NPR logo

Japan's Nuclear Crisis Stokes Fears In India

  • Download
  • <iframe src="" width="100%" height="290" frameborder="0" scrolling="no" title="NPR embedded audio player">
  • Transcript
Japan's Nuclear Crisis Stokes Fears In India

Japan's Nuclear Crisis Stokes Fears In India

  • Download
  • <iframe src="" width="100%" height="290" frameborder="0" scrolling="no" title="NPR embedded audio player">
  • Transcript


This is ALL THINGS CONSIDERED from NPR News. I'm Melissa Block.


And I'm Michele Norris.

The nuclear crisis in Japan has stoked fears in India. The country is preparing to build enough nuclear reactors to increase its power-generating capacity by sixfold. Top nuclear officials in India say their existing reactors are safe and that the next generation of power plants will be even safer.

But some Indian nuclear experts worry that the country's nuclear establishment is so secretive that it's impossible to know how safe the program may be.

NPR's Corey Flintoff reports from New Delhi.

COREY FLINTOFF: Concerns about nuclear safety in India aren't just theoretical. The country has already had some close calls, including an accident at the Narora Atomic Power Plant not far from New Delhi in 1993.

Dr. A. GOPALAKRISHNAN (Former Chairman, Atomic Energy Regulatory Board, India): In our Narora station, there was a major fire, which got that reactor pretty close to meltdown, frankly.

FLINTOFF: Dr. A. Gopalakrishnan was head of India's Atomic Energy Regulatory Board at the time. He says the early morning blaze knocked out all electric power to the plant, leaving the reactor temperature to soar uncontrollably.

The reactor was being run by a group of young engineers who, in those pre-cell phone days, were cut off from contact with the outside world.

Dr. GOPALAKRISHNAN: So these seven or eight people in that control room, in pitch darkness, had to take the decision on their own without any supervisory advice.

FLINTOFF: They grabbed flashlights, Gopalakrishnan says, climbed up inside the reactor structure and, luckily, took the right steps to get the situation under control.

Dr. GOPALAKRISHNAN: It was quite clear that this action, which these engineers took, really saved a meltdown. Otherwise, we had two major cities nearby, Meerut and Aligarh, those places would have completely had to be evacuated.

FLINTOFF: At the time, the cities of Meerut and Aligarh had a combined population of nearly seven million people. That, say many nuclear experts, is why India should be learning lessons from Japan's nuclear crisis. India may be less likely to face earthquakes as severe as those that hit Japan, but any accident could have a much greater human cost.

Dr. G. Balachandran is a nuclear power consultant at India's Institute for Defence Studies and Analyses. A strong advocate of nuclear power, he says data from Fukushima show that there was a failure on the part of Japanese regulators to force the company to comply with tsunami protection measures.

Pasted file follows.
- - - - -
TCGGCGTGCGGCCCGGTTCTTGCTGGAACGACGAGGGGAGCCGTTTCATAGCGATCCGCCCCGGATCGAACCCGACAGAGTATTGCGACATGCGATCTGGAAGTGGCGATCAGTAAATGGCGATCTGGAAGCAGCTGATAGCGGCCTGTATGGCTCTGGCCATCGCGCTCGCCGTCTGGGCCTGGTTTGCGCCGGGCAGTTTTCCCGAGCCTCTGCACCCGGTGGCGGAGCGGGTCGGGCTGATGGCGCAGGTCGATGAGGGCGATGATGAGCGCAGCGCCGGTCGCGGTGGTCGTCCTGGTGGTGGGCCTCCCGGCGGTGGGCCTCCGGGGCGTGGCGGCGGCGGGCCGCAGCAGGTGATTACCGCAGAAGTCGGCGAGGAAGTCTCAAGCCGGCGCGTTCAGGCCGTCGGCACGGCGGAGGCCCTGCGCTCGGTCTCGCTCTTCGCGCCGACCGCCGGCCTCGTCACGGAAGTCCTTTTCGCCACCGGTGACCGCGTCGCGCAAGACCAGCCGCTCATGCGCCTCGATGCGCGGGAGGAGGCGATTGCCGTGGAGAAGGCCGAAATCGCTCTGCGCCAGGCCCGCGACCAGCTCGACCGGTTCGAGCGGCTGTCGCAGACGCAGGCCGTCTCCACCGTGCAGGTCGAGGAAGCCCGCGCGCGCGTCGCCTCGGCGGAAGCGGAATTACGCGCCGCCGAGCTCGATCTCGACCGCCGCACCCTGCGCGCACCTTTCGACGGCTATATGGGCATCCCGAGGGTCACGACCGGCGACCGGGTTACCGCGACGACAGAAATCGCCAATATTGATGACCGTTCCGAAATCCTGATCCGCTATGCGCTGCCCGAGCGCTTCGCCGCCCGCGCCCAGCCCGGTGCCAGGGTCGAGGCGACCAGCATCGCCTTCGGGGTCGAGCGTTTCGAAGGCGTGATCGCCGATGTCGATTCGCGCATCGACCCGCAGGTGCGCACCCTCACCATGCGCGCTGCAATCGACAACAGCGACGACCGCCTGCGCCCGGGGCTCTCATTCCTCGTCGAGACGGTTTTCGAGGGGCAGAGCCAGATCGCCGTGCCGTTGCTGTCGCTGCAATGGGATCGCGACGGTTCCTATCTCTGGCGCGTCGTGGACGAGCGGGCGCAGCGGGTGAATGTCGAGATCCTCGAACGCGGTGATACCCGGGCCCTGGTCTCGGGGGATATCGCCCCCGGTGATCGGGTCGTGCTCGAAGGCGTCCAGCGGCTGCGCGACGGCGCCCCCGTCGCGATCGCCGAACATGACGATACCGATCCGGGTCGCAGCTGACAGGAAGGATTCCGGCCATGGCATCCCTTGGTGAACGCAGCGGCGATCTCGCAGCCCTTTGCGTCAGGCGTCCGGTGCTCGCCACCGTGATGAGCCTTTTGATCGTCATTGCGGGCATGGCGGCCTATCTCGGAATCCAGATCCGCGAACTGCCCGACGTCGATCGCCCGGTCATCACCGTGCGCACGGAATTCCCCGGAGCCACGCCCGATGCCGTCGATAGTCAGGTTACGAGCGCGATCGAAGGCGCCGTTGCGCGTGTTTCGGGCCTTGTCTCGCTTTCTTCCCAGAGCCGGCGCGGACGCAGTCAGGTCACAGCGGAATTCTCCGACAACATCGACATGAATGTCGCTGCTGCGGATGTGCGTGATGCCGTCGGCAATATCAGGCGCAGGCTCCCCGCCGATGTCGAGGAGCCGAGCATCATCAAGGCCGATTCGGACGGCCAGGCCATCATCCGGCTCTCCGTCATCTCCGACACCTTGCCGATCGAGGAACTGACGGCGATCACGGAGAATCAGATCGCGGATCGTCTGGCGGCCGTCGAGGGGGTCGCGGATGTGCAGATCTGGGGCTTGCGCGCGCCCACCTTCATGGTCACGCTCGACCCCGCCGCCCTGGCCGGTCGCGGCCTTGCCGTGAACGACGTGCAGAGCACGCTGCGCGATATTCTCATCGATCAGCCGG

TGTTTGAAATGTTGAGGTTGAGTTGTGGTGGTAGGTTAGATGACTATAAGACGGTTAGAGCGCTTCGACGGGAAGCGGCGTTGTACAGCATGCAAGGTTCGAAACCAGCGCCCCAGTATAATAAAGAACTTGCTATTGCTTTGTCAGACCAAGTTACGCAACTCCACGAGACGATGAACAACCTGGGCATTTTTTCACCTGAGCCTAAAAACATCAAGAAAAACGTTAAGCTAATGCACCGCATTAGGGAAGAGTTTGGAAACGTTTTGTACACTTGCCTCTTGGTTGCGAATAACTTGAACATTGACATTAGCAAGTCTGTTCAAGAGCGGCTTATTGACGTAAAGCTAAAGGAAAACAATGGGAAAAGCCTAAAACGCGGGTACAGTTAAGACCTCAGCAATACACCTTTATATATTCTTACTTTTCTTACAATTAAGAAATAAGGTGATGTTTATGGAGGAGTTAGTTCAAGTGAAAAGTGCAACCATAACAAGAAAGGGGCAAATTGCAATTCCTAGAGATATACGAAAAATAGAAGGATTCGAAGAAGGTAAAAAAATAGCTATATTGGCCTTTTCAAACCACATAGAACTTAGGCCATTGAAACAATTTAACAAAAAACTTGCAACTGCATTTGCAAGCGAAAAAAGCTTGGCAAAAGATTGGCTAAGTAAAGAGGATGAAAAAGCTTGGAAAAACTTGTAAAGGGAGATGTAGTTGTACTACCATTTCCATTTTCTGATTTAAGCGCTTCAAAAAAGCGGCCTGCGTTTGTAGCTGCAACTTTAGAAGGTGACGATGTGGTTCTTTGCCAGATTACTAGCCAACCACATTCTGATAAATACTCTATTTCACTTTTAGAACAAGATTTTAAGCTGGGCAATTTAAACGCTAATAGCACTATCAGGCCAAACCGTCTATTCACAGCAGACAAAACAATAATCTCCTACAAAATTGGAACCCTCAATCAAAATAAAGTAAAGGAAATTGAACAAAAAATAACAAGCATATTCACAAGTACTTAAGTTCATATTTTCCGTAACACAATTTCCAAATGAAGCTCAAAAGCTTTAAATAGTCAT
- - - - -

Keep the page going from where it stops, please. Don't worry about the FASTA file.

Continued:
Dr. G. BALACHANDRAN (Consulting Fellow, Institute for Defence Studies and Analyses): That is the primary lesson to be learned, that regulations must be fully enforced and absolutely enforced without any delay whatsoever.

FLINTOFF: Balachandran says that like Japan, India's regulatory bodies have a too cozy relationship with the nuclear plant operators. He points out that the chairman of the department that promotes nuclear power also sits on the board that's supposed to regulate it. He says the two authorities should be completely separate and independent.

Critics also complain that India's nuclear establishment needs to be much more transparent.

This is Chandra Bhushan, deputy director of the Center for Science and Environment, based in New Delhi.

Dr. CHANDRA BHUSHAN (Deputy Director, Center for Science and Environment): Our nuclear establishment is also directly related to our defense establishment. So in the name of national security, a lot of information about our nuclear establishment were not put out in the public domain.

FLINTOFF: That information, says Bhushan, includes environmental impact assessments dealing with issues such as safety and potential radiation hazards.

Bhushan says the issue is particularly urgent because India is preparing for a sixfold increase in its nuclear generating capacity by adding new reactors from the United States, France and other countries, many of which will be located near populous areas.

Dr. BHUSHAN: After all, India is a extremely densely populated country. The number of people that will be affected if something like Japan happens in India would be huge. So who will be liable if something like that happens? Will government bailout companies? Will companies pay us?

FLINTOFF: The current head of India's Atomic Energy Commission, Dr. Srikumar Banerjee, wasn't available for an interview. He recently told the Indian Express newspaper that Fukushima raised concerns for India's nuclear establishment, including the need to constantly assess its nuclear safety.

But Banerjee also told the paper, quote, "You should worry less for nuclear energy than walking on the streets or driving in Delhi."

Corey Flintoff, NPR News, New Delhi.

Copyright © 2011 NPR. All rights reserved. Visit our website terms of use and permissions pages at for further information.

NPR transcripts are created on a rush deadline by Verb8tm, Inc., an NPR contractor, and produced using a proprietary transcription process developed with NPR. This text may not be in its final form and may be updated or revised in the future. Accuracy and availability may vary. The authoritative record of NPR’s programming is the audio record.